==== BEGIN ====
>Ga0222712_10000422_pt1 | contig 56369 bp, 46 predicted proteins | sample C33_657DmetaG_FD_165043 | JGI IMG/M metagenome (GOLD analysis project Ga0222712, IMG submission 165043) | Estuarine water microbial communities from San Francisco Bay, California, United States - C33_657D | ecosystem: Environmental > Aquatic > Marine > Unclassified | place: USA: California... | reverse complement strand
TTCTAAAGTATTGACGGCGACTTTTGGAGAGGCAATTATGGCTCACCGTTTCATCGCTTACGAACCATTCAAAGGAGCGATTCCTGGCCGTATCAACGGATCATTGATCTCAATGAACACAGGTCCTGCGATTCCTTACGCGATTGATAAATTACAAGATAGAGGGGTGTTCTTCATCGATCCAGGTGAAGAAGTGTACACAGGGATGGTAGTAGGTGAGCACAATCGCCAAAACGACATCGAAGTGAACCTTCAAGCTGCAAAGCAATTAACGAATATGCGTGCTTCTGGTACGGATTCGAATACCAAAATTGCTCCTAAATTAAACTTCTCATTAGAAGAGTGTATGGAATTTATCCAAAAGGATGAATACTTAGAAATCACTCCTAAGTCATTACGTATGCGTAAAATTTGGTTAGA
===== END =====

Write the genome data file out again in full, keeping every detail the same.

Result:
>Ga0222712_10000422_pt1 | contig 56369 bp, 46 predicted proteins | sample C33_657DmetaG_FD_165043 | JGI IMG/M metagenome (GOLD analysis project Ga0222712, IMG submission 165043) | Estuarine water microbial communities from San Francisco Bay, California, United States - C33_657D | ecosystem: Environmental > Aquatic > Marine > Unclassified | place: USA: California... | reverse complement strand
TTCTAAAGTATTGACGGCGACTTTTGGAGAGGCAATTATGGCTCACCGTTTCATCGCTTACGAACCATTCAAAGGAGCGATTCCTGGCCGTATCAACGGATCATTGATCTCAATGAACACAGGTCCTGCGATTCCTTACGCGATTGATAAATTACAAGATAGAGGGGTGTTCTTCATCGATCCAGGTGAAGAAGTGTACACAGGGATGGTAGTAGGTGAGCACAATCGCCAAAACGACATCGAAGTGAACCTTCAAGCTGCAAAGCAATTAACGAATATGCGTGCTTCTGGTACGGATTCGAATACCAAAATTGCTCCTAAATTAAACTTCTCATTAGAAGAGTGTATGGAATTTATCCAAAAGGATGAATACTTAGAAATCACTCCTAAGTCATTACGTATGCGTAAAATTTGGTTAGA